I don’t understand what you are asking.

    If you are terrified of seeing a doctor then why pay for health insurance if you are not going to use it. Go see a herbalist or naturopath.

    Is it just about pelvic exams that you have a fear? If you do not want a pelvic exam then just say no. You will be harrassed at every opportunity. Any threats to drop your care, ask for a signed dated letter stating the exact reasons why. Deal with that legally if it comes up.

    Otherwise wear a pad when you go, say you have your period, refuse appointments without a reason given why (I was called in office for fat shaming and cancer blaming I did not ask for appointment just told doctor wants to see you) . Just go when you are sick. If anything gyno comes up that is bad enough for you to want help you probably will not feel to bashful, more desperate, but ask for a female practitioner.

    Take prenatal vitamins even if you are not trying to get pregnant. Do not smoke or use hormone birth control. So not use illegal drugs or excess alcohol. Drink 8 glasses of water per day. There are other ways to help you stay healthy as well. Get on the internet and do some research. If you are healthy you do not need a doctor. They could just be used for emergencies, accidents.

    • Alex says:

      Not to split hairs, Moo, but the 8 glasses of water might not be such a good idea if there’s chemicals in it. Look up “effects of flouride.” Same with the vitamins- if they’re synthetic at the very least it won’t be likely to absorb well & what it’s made of might also cause problems (some of the osteoporosis medicine seems to have flouride/flourine in it, which does bad things for your bones, brain, and hormones).

      Also, alcohol has some health benefits if you don’t destroy your liver with it. It seems that smoking (again, with some degree of moderation) has some benefits, too. Possibly preventing Alzheimer’s & either preventing or curing Parkinson’s are two that I’ve heard of. It does something of a brain boost, I guess.

  8. http://www.sciencedaily.com/releases/2011/07/110712190822.htm

    As usual so called fact turns into myth.
    Apparently, much of the research that resulted in this recommendation was funded by those containing vested interests, producers of bottled water.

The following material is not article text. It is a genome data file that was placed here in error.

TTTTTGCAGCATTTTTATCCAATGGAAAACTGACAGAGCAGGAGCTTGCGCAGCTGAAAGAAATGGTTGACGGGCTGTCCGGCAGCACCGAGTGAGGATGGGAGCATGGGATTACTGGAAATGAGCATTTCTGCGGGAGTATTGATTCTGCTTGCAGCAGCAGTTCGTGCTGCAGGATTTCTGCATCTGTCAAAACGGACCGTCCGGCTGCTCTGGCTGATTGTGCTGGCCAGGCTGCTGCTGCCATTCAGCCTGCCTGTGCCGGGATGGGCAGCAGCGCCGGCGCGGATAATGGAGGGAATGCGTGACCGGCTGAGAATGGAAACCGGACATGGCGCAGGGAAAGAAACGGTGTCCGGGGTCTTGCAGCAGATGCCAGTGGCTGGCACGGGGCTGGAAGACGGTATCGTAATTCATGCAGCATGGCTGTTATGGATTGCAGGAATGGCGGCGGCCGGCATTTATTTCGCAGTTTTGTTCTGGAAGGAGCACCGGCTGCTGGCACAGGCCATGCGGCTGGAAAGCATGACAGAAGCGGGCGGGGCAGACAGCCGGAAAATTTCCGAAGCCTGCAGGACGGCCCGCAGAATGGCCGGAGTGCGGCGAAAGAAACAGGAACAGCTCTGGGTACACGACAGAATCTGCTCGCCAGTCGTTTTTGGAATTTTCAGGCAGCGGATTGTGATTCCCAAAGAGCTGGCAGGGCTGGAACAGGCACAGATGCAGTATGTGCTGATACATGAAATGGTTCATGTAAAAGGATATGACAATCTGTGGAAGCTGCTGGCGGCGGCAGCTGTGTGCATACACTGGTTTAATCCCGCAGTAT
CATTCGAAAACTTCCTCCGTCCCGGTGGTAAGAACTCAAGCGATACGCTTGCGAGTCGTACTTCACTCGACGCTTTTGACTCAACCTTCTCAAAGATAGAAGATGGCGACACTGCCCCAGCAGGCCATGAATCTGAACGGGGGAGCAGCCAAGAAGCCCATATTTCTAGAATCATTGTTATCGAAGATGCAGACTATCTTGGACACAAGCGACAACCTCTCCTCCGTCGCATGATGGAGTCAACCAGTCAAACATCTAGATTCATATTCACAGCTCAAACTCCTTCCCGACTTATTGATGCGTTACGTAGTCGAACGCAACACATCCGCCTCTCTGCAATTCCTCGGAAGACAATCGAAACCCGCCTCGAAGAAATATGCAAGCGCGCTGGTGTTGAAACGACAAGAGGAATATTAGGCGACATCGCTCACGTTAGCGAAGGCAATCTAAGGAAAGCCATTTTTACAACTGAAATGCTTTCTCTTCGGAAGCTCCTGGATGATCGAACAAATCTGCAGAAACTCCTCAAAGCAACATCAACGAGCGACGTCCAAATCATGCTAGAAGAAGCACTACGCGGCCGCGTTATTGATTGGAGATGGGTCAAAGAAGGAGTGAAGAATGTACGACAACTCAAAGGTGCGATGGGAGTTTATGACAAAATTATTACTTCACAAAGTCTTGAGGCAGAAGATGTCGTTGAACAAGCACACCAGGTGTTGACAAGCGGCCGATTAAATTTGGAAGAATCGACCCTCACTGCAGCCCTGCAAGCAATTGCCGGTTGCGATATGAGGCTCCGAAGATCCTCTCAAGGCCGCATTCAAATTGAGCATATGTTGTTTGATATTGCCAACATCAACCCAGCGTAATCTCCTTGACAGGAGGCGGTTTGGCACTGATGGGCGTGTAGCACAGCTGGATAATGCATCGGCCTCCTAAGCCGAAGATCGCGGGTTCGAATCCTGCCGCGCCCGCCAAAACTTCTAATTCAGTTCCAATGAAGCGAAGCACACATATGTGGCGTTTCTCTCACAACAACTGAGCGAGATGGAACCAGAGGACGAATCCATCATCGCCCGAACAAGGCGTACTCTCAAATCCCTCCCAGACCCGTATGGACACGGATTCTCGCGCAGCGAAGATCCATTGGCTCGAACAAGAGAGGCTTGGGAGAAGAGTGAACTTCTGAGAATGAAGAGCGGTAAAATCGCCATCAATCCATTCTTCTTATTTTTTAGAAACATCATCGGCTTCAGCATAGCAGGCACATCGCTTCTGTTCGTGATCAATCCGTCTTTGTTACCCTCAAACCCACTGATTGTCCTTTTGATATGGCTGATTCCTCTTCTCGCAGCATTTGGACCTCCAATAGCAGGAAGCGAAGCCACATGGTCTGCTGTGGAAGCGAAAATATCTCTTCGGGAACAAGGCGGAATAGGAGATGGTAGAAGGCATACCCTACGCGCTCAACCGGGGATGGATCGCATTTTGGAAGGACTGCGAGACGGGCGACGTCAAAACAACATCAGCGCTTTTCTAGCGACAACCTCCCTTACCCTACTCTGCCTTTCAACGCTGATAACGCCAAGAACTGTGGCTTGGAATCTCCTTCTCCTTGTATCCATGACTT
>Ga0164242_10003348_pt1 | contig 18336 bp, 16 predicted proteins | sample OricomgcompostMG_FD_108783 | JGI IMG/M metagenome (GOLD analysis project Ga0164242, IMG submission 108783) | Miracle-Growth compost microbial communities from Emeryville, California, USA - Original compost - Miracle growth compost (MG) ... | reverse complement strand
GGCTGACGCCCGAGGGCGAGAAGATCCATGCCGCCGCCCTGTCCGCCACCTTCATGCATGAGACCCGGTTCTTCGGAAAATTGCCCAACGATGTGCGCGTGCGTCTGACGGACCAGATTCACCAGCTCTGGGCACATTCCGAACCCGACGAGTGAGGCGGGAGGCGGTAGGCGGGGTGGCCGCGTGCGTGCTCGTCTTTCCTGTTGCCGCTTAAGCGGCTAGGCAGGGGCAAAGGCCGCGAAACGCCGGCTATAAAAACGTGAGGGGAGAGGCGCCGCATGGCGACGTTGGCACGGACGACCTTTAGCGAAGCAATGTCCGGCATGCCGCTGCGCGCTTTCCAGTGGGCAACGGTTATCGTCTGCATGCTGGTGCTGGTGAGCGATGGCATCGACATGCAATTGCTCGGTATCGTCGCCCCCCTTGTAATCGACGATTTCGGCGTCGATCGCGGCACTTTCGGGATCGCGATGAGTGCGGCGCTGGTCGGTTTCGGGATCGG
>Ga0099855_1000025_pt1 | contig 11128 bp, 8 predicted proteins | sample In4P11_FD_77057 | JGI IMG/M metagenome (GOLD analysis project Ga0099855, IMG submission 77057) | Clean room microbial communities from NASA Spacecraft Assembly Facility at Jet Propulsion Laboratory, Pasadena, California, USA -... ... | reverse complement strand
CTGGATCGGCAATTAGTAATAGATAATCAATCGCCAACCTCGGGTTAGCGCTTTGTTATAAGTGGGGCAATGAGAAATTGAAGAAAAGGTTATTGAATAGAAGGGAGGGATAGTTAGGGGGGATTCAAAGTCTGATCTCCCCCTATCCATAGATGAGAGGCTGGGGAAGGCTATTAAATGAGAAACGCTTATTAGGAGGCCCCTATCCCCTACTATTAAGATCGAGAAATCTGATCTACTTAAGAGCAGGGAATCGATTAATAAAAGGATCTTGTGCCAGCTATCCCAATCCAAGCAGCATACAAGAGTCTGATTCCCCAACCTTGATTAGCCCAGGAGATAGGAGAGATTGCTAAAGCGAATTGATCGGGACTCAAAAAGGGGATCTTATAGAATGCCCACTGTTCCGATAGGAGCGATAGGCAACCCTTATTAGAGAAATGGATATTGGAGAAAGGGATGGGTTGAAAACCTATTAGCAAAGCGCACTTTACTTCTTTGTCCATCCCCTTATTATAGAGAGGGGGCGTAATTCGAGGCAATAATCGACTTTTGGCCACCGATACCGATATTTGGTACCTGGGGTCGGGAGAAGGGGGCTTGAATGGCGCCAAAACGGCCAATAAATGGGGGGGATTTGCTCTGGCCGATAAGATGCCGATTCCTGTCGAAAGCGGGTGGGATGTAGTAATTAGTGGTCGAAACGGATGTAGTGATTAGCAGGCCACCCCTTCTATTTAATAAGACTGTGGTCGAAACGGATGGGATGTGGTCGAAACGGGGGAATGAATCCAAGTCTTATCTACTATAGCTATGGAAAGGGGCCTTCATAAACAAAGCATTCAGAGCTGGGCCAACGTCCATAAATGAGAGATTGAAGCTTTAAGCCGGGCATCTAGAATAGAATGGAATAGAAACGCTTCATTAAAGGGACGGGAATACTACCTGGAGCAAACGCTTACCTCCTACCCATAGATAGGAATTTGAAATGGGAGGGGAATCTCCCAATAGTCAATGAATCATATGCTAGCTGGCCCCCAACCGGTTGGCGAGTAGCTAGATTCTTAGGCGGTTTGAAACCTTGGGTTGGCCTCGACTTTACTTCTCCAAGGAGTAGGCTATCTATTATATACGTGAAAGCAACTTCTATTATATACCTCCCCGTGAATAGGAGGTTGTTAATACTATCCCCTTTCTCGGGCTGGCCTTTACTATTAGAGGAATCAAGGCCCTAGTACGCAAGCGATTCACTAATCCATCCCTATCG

If you have a balanced diet, you’ll get water from your food and then dink when you’re thirsty, your body will tell you, if you go to the gym, your body will tell you to dink more. I’d have a couple of glasses a day, more if it’s warm, I’m walking etc.
    You can actually die from drinking too much water, they finally worked out that was causing deaths on the Kokoda Trail, many of them were young people, I think it causes sodium levels to drop.

    Hi Southern Momma
    My advice to young women, do your reading, get informed, only see doctors when there is a need, doctor- shop, find a doctor you can work with and challenge, if need be…the power dynamic is important. If a doctor tries to coerce you, leave and make a complaint.

    If you want the Pill, look for a doctor who does not use that consult to pressure/coerce you into excess. There are numerous articles that confrm breast and pelvic exams are unnecessary for the pill (in fact they are unnecessary in all asymptomatic women) and pap tests are like colonoscopies, your choice. If you choose to screen for cc,.consider an evidence based program, you could self-test for HPV when you turn 30. About 95% of women will be HPV- and cannot benefit from pap testing.
    If HPV- you might choose to re-test for HPV in 5 years time to cover the risk of a new infection.
    I don’t test at all, I’m not prepared to accept much risk at all for a rare event. I also, don’t have breast screening, the risks of screening exceed any benefit there according to reliable evidence. I’ve never had visual inspections of my genitals, routine bimanual pelvic, rectal or breast exams, none are evidence based and all carry risk.
    This site is a great first step, read, read and read some more.
    Welcome to the site and please, enjoy your life and value and trust your symptom-free body. Don’t worry about pap tests etc. get informed and you’ll find you worry less.
    Knowledge is power, the medical profession relies on our ignorance and compliance. (and quietly accepting bad, unethical or even, criminal, treatment)